Bladder wrack is also known by the names black tang, rockweed, bladder Fucus, seawrack, sea oak, black tany, cut weed, and rock wrack.
Medical and nutritional uses
A common food in Japan, it is used as an additive and flavoring in various food products in Europe. Bladder wrack is commonly found as a component of kelp tablets or powders used as nutritional supplements. It is sometimes loosely called kelp, but that term technically refers to a different seaweed.
Primary chemical constituents of this plant include mucilage, algin, mannitol, beta-carotene, zeaxanthin, iodine, bromine, potassium, volatile oils, and many other minerals. The main use of bladder wrack (and other types of seaweed) in herbal medicine is as a source of iodine, an essential nutrient for the thyroid gland. Bladder wrack has proved most useful in the treatment of underactive thyroid glands (hypothyroidism) and goiter. Through the regulation of thyroid function, there is an improvement in all the associated symptoms. Where obesity is associated with thyroid trouble, this herb may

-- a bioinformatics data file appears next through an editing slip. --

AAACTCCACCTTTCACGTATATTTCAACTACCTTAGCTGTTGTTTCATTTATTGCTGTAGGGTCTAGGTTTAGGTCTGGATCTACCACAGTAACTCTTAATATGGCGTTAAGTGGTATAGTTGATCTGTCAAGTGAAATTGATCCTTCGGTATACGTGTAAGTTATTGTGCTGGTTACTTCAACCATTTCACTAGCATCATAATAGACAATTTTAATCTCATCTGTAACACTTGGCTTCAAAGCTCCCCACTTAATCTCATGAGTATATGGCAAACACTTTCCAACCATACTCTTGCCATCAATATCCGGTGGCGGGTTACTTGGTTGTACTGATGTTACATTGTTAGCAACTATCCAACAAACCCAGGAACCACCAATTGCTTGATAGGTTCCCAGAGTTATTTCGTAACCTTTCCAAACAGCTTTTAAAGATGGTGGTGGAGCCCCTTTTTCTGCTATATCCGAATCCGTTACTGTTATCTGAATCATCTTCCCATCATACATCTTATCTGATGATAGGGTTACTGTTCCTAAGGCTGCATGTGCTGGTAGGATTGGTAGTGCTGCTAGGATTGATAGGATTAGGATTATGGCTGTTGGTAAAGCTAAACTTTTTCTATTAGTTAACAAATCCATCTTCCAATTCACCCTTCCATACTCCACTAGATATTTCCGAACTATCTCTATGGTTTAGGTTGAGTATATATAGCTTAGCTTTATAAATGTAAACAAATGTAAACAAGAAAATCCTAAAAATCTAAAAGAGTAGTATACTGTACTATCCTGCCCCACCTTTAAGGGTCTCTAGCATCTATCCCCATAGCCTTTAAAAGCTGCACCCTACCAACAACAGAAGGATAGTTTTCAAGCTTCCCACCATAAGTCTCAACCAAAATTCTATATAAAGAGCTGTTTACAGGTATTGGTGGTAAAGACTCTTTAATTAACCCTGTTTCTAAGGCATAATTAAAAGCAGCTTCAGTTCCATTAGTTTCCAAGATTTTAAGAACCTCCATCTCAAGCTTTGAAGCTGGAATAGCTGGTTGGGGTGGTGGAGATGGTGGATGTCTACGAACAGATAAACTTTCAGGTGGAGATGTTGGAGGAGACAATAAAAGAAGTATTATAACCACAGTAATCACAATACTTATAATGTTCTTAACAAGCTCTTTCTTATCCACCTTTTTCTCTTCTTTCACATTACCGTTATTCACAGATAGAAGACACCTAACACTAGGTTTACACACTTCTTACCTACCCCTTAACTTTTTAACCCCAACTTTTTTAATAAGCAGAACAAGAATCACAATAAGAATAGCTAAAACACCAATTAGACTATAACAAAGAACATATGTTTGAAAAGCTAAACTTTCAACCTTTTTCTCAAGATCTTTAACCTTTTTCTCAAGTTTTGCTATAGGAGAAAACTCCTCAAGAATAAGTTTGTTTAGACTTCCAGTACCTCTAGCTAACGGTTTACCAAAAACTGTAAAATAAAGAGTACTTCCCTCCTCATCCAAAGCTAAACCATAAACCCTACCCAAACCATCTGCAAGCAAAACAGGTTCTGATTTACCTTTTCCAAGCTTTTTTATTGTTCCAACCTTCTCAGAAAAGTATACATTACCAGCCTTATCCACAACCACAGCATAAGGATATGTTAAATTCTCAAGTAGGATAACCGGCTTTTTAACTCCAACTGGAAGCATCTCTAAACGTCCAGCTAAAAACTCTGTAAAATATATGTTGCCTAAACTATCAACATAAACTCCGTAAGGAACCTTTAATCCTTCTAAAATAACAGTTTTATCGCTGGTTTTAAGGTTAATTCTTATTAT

Bladder wrack should not be used in cases of hyperthyroidism or cardiac problems, or during pregnancy and lactation. Excessive dosage (many times the recommended dosage) may lead to hyperthyroidism, tremor, increased pulse rate and elevated blood pressure.
Other useful herb information: Ginkgo | Lemon Balm | Kelp | Green Tea | Hoodia | Ashwagandha | Bupleurum
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